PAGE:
The historical preservation does speak volumes on its own, like collecting rare coins or jewelry, a city holds precious to their historic building. Hence, you have a Denver and a Colorado Historical Society. Sadly, if a home is not on the protect list of either organization, then it can be razed. More store fronts are Italiate or Vernacular is style and many car dealerships and theaters morphed into Art Deco (Paramount, Mayan, car dealerships on South Broadway). Few people thought of Deco as appealing for a home but for a warehouse or entertainment venue, it was perfect. Deco is my favorite but rare in the western states.

I'm definitely not opposed to new architecture, new development in principle, however I completely agree with you that most of the rebuilds you see in neighborhoods like these look like crap. I'm not sure what this style is called (modern?, postmodern? industrial?) but I think this style of architecture looks like a piece of garbage:

This building is on 32nd, so it has a store front with a residence/office on top, commercial usage modern. It did not try to fit in with the surrounding home, but rather self satisfying. Thus, an eye sore of a structure.

If they absolutely have to tear down an old house, why can't they at least put something back in its place that looks normal? Or at least something that resembles a *home*, instead of trying to make their house look like a mini Denver art museum addition? What is the social statement the people who live in this house or the architect who built it trying to make? I don't know what that school of architecture is called, but I think it sucks.

Sometimes it is the choice of the owner/designer that is like getting a bad tattoo. You may love it but most folks will hate it. The Sloan's Lake residents but a halt to the razing and new structure development before it transformed their area into what has happened to Hill Top, Cherry Creek North and LoHi. I will post LoHi next and some of them are really cool looking. But whole entire blocks have been transformed and resemble nothing from the past and makes one wonder what, if any of them, can outlast a true Victorian.

Last edited by DenverAztec; 04-21-2009 at 03:21 PM..
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Old 04-21-2009, 03:08 PM
 
Location: UK
296 posts, read 729,149 times
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Wow, what great photos - that looks like a lovely area.
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Old 04-21-2009, 04:31 PM
 
Location: Denver
274 posts, read 1,362,022 times
Reputation: 298
Very nice, Mr. Aztec.

Anybody tried this BOA Asian Mexican comfort food place? Is it any good?
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Old 04-21-2009, 05:08 PM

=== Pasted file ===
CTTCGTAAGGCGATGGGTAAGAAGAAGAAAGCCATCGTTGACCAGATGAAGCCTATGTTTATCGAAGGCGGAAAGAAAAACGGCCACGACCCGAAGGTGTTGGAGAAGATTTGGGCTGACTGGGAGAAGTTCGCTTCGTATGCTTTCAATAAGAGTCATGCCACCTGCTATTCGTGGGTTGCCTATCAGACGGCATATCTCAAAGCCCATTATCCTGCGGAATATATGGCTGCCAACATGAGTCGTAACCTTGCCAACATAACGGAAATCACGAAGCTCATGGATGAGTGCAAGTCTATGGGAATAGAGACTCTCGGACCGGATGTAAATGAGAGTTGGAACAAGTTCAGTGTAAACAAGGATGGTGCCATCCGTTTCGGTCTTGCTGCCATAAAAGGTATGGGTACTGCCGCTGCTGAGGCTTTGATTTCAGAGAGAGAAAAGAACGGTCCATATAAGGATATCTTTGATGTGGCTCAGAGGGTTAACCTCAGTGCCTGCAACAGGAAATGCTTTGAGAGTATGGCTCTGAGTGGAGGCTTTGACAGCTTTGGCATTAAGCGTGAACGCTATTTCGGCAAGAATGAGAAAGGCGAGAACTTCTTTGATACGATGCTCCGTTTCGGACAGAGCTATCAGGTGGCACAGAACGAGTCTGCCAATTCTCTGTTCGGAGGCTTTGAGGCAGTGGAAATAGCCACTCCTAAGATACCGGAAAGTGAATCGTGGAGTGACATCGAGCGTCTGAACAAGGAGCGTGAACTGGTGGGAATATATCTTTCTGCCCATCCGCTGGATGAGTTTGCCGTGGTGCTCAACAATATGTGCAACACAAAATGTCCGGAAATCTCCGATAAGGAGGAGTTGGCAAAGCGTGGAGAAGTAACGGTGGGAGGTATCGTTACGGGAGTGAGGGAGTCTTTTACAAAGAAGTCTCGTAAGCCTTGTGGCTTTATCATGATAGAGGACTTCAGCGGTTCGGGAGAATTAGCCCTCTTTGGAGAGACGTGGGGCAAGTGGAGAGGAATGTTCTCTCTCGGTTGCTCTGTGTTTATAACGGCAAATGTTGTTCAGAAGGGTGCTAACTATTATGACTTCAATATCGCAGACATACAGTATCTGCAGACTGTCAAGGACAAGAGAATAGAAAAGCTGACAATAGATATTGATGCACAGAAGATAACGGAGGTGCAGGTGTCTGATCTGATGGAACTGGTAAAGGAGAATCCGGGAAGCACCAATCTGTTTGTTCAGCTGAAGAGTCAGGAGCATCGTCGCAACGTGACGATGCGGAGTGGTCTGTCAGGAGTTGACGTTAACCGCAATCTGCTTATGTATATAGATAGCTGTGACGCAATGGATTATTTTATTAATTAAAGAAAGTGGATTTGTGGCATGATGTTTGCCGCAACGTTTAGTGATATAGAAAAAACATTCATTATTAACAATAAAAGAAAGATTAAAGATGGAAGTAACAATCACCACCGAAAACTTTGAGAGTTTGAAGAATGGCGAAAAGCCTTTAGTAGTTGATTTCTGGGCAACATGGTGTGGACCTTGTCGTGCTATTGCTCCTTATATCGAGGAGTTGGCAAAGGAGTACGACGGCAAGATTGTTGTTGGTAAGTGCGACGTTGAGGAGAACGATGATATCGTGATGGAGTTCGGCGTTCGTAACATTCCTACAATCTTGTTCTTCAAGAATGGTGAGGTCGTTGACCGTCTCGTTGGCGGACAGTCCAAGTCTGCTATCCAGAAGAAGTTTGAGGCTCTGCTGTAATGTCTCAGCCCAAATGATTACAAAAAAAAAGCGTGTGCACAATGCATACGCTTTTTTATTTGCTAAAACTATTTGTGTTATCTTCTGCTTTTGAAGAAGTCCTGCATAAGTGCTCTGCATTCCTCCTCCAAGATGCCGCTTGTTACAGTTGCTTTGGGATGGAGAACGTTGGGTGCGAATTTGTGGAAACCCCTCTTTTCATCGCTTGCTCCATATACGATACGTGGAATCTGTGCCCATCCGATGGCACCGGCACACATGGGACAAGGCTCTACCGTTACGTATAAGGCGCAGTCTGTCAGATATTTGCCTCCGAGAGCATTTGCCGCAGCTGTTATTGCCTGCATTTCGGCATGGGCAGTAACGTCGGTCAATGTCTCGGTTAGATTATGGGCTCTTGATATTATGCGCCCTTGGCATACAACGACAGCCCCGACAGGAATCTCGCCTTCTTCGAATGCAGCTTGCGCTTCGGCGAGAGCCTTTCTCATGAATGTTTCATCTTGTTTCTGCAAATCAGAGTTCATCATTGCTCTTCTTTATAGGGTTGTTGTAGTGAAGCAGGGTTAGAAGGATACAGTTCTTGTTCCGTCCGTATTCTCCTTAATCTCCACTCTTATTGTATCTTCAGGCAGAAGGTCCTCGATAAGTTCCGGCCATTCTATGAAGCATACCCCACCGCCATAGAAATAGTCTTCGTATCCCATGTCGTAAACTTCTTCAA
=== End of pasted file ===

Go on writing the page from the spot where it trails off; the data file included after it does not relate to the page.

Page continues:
Location: Vermont, grew up in Colorado and California
5,296 posts, read 6,175,929 times
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Thanks for another great tour.
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Old 04-21-2009, 11:01 PM
 
Location: Governor's Park/Capitol Hill, Denver, CO
1,536 posts, read 5,510,122 times
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Quote:
Originally Posted by MobyLL View Post
Very nice, Mr. Aztec.

Anybody tried this BOA Asian Mexican comfort food place? Is it any good?
Diego's use to be in this spot and I really miss it. I have to warm up to the idea of a split menu consisting of Asian/Mexican to try the new place. Let me know if you are up for an experiment and we could try it!

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Old 04-21-2009, 11:03 PM
 
Location: Denver, CO
5,608 posts, read 20,670,324 times
Reputation: 5338
Quote:
Originally Posted by DenverAztec View Post
Diego's use to be in this spot and I really miss it. I have to warm up to the idea of a split menu consisting of Asian/Mexican to try the new place. Let me know if you are up for an experiment and we could try it!

That kind of reminds me of a place in Phoenix called Chino Bandito (no joke). Can't say I've ever eaten there.
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Old 04-21-2009, 11:06 PM
 
Location: Governor's Park/Capitol Hill, Denver, CO
1,536 posts, read 5,510,122 times
Reputation: 1131
LOL, is Chino Bandito close to the Chino Prison? Oops, that is L.A.'s Chino area not AZ.
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Old 04-22-2009, 08:12 AM
Status: "Celebrating 30 years as a Broker" (set 19 days ago)
 
Location: Just south of Denver since 1989
10,882 posts, read 29,310,762 times
Reputation: 7085
Please count them for us JJ - San Fran, NOLA, Chicago, England, Melbourne, Denver...structures still standing.

It makes sense that cities that experienced a economic/housing boom in the 1920's would have structures of the era.

There are some scrapes - Victorian style in Denver. I have seen some in Wash Park, Park Hill & Bonnie Brae.
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Old 04-22-2009, 10:33 AM
 
Location: Denver, CO
3,530 posts, read 8,720,793 times
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I really like those pics. Makes me think that Denver's not all that bad. JOKING!! But really, these areas are the places I loved to live in and still miss. Thanks Denver for showing us the neat parts of Denver.